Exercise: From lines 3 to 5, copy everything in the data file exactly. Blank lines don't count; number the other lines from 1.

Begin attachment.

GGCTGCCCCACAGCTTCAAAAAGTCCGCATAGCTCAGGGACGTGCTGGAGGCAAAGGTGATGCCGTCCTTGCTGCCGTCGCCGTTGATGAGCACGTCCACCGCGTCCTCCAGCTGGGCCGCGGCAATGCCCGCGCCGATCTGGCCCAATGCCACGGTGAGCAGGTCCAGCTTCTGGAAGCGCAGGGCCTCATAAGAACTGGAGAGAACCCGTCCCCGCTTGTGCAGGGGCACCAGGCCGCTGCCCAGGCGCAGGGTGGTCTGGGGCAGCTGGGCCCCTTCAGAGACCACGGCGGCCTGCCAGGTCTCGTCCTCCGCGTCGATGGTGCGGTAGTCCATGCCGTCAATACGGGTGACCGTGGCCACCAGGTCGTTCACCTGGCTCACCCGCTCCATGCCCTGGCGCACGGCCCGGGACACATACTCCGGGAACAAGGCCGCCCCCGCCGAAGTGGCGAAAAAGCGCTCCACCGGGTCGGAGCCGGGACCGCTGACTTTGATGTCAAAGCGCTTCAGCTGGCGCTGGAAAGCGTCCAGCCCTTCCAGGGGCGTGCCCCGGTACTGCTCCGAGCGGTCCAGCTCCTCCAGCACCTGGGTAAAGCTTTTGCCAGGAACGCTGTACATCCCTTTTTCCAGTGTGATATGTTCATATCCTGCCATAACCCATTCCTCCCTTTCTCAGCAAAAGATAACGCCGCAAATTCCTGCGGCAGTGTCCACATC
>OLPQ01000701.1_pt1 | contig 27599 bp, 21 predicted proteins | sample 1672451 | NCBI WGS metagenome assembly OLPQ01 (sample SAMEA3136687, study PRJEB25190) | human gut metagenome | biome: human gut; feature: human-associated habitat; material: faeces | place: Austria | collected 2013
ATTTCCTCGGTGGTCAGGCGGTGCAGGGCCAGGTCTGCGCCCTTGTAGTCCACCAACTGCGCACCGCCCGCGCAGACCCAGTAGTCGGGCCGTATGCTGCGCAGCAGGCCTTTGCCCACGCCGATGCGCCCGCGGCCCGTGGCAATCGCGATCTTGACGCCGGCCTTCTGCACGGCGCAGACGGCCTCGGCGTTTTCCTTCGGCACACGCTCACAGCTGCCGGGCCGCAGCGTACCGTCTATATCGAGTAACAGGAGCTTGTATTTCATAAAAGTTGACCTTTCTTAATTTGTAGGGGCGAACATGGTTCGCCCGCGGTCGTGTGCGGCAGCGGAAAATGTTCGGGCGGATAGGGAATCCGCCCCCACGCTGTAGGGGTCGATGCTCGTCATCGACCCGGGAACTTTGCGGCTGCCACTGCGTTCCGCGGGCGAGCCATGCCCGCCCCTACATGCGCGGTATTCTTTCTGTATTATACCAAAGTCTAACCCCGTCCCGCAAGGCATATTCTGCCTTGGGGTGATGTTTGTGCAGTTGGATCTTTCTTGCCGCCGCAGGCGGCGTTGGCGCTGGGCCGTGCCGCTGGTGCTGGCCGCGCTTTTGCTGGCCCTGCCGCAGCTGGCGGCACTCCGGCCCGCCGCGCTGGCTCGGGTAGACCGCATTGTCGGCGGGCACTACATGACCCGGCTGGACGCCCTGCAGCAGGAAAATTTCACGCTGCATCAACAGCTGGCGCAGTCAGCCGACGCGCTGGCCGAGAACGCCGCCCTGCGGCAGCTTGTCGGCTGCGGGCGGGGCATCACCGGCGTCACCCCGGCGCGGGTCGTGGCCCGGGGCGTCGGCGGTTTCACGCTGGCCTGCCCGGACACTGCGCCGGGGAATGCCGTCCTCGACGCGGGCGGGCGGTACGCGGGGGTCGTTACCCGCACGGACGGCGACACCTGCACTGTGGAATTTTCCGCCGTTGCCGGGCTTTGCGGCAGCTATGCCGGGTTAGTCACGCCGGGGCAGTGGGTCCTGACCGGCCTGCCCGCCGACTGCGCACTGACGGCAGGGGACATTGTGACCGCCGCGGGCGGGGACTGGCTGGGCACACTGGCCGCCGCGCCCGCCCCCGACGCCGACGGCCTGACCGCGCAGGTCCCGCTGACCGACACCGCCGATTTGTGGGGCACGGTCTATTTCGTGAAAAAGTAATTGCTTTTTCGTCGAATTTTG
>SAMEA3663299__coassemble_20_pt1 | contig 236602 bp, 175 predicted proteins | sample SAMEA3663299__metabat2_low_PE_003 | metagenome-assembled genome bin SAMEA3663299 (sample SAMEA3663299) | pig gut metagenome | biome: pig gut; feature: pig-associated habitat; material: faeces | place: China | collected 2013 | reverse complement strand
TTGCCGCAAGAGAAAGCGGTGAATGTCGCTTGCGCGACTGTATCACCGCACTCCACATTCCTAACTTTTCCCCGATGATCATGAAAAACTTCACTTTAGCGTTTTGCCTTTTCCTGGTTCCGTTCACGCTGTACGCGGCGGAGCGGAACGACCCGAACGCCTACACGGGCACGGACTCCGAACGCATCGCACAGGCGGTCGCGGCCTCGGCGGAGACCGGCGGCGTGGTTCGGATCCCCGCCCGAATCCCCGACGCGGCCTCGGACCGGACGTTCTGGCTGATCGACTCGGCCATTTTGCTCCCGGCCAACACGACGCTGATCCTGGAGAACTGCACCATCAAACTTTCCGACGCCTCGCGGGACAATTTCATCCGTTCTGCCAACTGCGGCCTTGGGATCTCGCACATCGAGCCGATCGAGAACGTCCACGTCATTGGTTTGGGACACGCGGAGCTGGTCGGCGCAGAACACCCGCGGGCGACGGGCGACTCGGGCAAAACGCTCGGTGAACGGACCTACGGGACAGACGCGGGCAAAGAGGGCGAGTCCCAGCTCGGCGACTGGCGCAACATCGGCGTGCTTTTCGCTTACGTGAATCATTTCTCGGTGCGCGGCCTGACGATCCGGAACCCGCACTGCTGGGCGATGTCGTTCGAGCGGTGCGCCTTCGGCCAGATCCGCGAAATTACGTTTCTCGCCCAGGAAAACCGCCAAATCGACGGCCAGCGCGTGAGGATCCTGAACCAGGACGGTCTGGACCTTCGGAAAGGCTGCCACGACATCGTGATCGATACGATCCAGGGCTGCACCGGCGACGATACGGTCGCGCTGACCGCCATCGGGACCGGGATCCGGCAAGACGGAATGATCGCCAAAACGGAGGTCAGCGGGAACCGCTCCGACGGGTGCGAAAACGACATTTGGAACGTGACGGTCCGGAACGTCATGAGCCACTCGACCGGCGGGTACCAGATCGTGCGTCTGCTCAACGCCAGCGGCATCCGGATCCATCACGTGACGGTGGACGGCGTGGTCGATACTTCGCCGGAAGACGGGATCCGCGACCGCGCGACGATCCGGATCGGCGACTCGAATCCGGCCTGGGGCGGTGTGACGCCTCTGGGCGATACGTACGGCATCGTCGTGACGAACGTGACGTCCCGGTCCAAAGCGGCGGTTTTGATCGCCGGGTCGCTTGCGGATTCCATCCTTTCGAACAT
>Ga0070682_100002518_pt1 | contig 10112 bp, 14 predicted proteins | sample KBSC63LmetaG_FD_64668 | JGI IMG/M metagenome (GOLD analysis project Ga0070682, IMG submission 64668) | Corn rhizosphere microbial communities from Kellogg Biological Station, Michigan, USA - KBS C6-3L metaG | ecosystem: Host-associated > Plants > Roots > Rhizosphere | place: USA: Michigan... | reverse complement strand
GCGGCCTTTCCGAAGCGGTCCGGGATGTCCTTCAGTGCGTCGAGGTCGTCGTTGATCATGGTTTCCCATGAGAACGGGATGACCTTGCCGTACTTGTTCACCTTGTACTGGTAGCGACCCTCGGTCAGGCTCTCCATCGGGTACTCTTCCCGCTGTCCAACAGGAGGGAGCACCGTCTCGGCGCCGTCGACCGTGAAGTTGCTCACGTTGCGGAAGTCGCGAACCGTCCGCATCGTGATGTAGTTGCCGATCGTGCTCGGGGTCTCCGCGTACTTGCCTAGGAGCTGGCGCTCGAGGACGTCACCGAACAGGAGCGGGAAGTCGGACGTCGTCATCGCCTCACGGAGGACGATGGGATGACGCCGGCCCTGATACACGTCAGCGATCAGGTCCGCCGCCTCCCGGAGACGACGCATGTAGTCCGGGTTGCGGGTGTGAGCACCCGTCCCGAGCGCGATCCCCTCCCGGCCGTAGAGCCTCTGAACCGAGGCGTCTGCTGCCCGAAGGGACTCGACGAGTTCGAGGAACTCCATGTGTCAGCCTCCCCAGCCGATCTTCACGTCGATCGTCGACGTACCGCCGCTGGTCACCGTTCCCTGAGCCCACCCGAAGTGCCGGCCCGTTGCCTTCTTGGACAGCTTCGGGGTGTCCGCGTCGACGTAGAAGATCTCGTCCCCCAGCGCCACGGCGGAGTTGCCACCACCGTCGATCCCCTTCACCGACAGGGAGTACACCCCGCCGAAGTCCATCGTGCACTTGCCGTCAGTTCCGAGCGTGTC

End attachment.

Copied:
ATTTCCTCGGTGGTCAGGCGGTGCAGGGCCAGGTCTGCGCCCTTGTAGTCCACCAACTGCGCACCGCCCGCGCAGACCCAGTAGTCGGGCCGTATGCTGCGCAGCAGGCCTTTGCCCACGCCGATGCGCCCGCGGCCCGTGGCAATCGCGATCTTGACGCCGGCCTTCTGCACGGCGCAGACGGCCTCGGCGTTTTCCTTCGGCACACGCTCACAGCTGCCGGGCCGCAGCGTACCGTCTATATCGAGTAACAGGAGCTTGTATTTCATAAAAGTTGACCTTTCTTAATTTGTAGGGGCGAACATGGTTCGCCCGCGGTCGTGTGCGGCAGCGGAAAATGTTCGGGCGGATAGGGAATCCGCCCCCACGCTGTAGGGGTCGATGCTCGTCATCGACCCGGGAACTTTGCGGCTGCCACTGCGTTCCGCGGGCGAGCCATGCCCGCCCCTACATGCGCGGTATTCTTTCTGTATTATACCAAAGTCTAACCCCGTCCCGCAAGGCATATTCTGCCTTGGGGTGATGTTTGTGCAGTTGGATCTTTCTTGCCGCCGCAGGCGGCGTTGGCGCTGGGCCGTGCCGCTGGTGCTGGCCGCGCTTTTGCTGGCCCTGCCGCAGCTGGCGGCACTCCGGCCCGCCGCGCTGGCTCGGGTAGACCGCATTGTCGGCGGGCACTACATGACCCGGCTGGACGCCCTGCAGCAGGAAAATTTCACGCTGCATCAACAGCTGGCGCAGTCAGCCGACGCGCTGGCCGAGAACGCCGCCCTGCGGCAGCTTGTCGGCTGCGGGCGGGGCATCACCGGCGTCACCCCGGCGCGGGTCGTGGCCCGGGGCGTCGGCGGTTTCACGCTGGCCTGCCCGGACACTGCGCCGGGGAATGCCGTCCTCGACGCGGGCGGGCGGTACGCGGGGGTCGTTACCCGCACGGACGGCGACACCTGCACTGTGGAATTTTCCGCCGTTGCCGGGCTTTGCGGCAGCTATGCCGGGTTAGTCACGCCGGGGCAGTGGGTCCTGACCGGCCTGCCCGCCGACTGCGCACTGACGGCAGGGGACATTGTGACCGCCGCGGGCGGGGACTGGCTGGGCACACTGGCCGCCGCGCCCGCCCCCGACGCCGACGGCCTGACCGCGCAGGTCCCGCTGACCGACACCGCCGATTTGTGGGGCACGGTCTATTTCGTGAAAAAGTAATTGCTTTTTCGTCGAATTTTG
>SAMEA3663299__coassemble_20_pt1 | contig 236602 bp, 175 predicted proteins | sample SAMEA3663299__metabat2_low_PE_003 | metagenome-assembled genome bin SAMEA3663299 (sample SAMEA3663299) | pig gut metagenome | biome: pig gut; feature: pig-associated habitat; material: faeces | place: China | collected 2013 | reverse complement strand
TTGCCGCAAGAGAAAGCGGTGAATGTCGCTTGCGCGACTGTATCACCGCACTCCACATTCCTAACTTTTCCCCGATGATCATGAAAAACTTCACTTTAGCGTTTTGCCTTTTCCTGGTTCCGTTCACGCTGTACGCGGCGGAGCGGAACGACCCGAACGCCTACACGGGCACGGACTCCGAACGCATCGCACAGGCGGTCGCGGCCTCGGCGGAGACCGGCGGCGTGGTTCGGATCCCCGCCCGAATCCCCGACGCGGCCTCGGACCGGACGTTCTGGCTGATCGACTCGGCCATTTTGCTCCCGGCCAACACGACGCTGATCCTGGAGAACTGCACCATCAAACTTTCCGACGCCTCGCGGGACAATTTCATCCGTTCTGCCAACTGCGGCCTTGGGATCTCGCACATCGAGCCGATCGAGAACGTCCACGTCATTGGTTTGGGACACGCGGAGCTGGTCGGCGCAGAACACCCGCGGGCGACGGGCGACTCGGGCAAAACGCTCGGTGAACGGACCTACGGGACAGACGCGGGCAAAGAGGGCGAGTCCCAGCTCGGCGACTGGCGCAACATCGGCGTGCTTTTCGCTTACGTGAATCATTTCTCGGTGCGCGGCCTGACGATCCGGAACCCGCACTGCTGGGCGATGTCGTTCGAGCGGTGCGCCTTCGGCCAGATCCGCGAAATTACGTTTCTCGCCCAGGAAAACCGCCAAATCGACGGCCAGCGCGTGAGGATCCTGAACCAGGACGGTCTGGACCTTCGGAAAGGCTGCCACGACATCGTGATCGATACGATCCAGGGCTGCACCGGCGACGATACGGTCGCGCTGACCGCCATCGGGACCGGGATCCGGCAAGACGGAATGATCGCCAAAACGGAGGTCAGCGGGAACCGCTCCGACGGGTGCGAAAACGACATTTGGAACGTGACGGTCCGGAACGTCATGAGCCACTCGACCGGCGGGTACCAGATCGTGCGTCTGCTCAACGCCAGCGGCATCCGGATCCATCACGTGACGGTGGACGGCGTGGTCGATACTTCGCCGGAAGACGGGATCCGCGACCGCGCGACGATCCGGATCGGCGACTCGAATCCGGCCTGGGGCGGTGTGACGCCTCTGGGCGATACGTACGGCATCGTCGTGACGAACGTGACGTCCCGGTCCAAAGCGGCGGTTTTGATCGCCGGGTCGCTTGCGGATTCCATCCTTTCGAACAT